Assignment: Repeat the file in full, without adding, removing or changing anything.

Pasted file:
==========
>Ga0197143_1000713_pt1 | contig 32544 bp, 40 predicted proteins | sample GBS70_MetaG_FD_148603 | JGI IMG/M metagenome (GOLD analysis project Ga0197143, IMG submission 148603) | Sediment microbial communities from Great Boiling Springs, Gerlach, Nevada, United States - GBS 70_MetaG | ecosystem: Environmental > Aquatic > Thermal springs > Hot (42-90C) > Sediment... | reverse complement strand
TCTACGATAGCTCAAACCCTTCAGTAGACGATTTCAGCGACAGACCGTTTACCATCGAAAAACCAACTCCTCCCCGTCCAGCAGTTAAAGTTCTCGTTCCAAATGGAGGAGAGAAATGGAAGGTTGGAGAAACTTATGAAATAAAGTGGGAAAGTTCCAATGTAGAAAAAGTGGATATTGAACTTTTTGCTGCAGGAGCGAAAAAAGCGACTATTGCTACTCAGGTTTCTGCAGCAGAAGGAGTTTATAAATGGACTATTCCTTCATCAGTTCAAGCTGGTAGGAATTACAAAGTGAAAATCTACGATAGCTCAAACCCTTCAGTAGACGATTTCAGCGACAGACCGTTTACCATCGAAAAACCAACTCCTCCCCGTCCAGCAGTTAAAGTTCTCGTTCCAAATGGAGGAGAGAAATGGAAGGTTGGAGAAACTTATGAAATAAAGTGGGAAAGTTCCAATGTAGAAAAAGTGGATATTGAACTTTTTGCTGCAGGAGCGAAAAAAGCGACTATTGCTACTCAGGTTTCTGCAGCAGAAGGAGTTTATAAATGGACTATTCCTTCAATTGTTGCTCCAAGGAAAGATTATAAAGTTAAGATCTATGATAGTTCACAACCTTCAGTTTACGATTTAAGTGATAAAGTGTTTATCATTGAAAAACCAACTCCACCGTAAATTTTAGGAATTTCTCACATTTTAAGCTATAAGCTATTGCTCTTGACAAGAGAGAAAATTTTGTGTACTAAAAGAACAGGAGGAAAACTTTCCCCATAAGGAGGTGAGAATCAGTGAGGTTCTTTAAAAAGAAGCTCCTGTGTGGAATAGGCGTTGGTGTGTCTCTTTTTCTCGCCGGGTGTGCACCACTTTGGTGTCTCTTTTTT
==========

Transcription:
>Ga0197143_1000713_pt1 | contig 32544 bp, 40 predicted proteins | sample GBS70_MetaG_FD_148603 | JGI IMG/M metagenome (GOLD analysis project Ga0197143, IMG submission 148603) | Sediment microbial communities from Great Boiling Springs, Gerlach, Nevada, United States - GBS 70_MetaG | ecosystem: Environmental > Aquatic > Thermal springs > Hot (42-90C) > Sediment... | reverse complement strand
TCTACGATAGCTCAAACCCTTCAGTAGACGATTTCAGCGACAGACCGTTTACCATCGAAAAACCAACTCCTCCCCGTCCAGCAGTTAAAGTTCTCGTTCCAAATGGAGGAGAGAAATGGAAGGTTGGAGAAACTTATGAAATAAAGTGGGAAAGTTCCAATGTAGAAAAAGTGGATATTGAACTTTTTGCTGCAGGAGCGAAAAAAGCGACTATTGCTACTCAGGTTTCTGCAGCAGAAGGAGTTTATAAATGGACTATTCCTTCATCAGTTCAAGCTGGTAGGAATTACAAAGTGAAAATCTACGATAGCTCAAACCCTTCAGTAGACGATTTCAGCGACAGACCGTTTACCATCGAAAAACCAACTCCTCCCCGTCCAGCAGTTAAAGTTCTCGTTCCAAATGGAGGAGAGAAATGGAAGGTTGGAGAAACTTATGAAATAAAGTGGGAAAGTTCCAATGTAGAAAAAGTGGATATTGAACTTTTTGCTGCAGGAGCGAAAAAAGCGACTATTGCTACTCAGGTTTCTGCAGCAGAAGGAGTTTATAAATGGACTATTCCTTCAATTGTTGCTCCAAGGAAAGATTATAAAGTTAAGATCTATGATAGTTCACAACCTTCAGTTTACGATTTAAGTGATAAAGTGTTTATCATTGAAAAACCAACTCCACCGTAAATTTTAGGAATTTCTCACATTTTAAGCTATAAGCTATTGCTCTTGACAAGAGAGAAAATTTTGTGTACTAAAAGAACAGGAGGAAAACTTTCCCCATAAGGAGGTGAGAATCAGTGAGGTTCTTTAAAAAGAAGCTCCTGTGTGGAATAGGCGTTGGTGTGTCTCTTTTTCTCGCCGGGTGTGCACCACTTTGGTGTCTCTTTTTT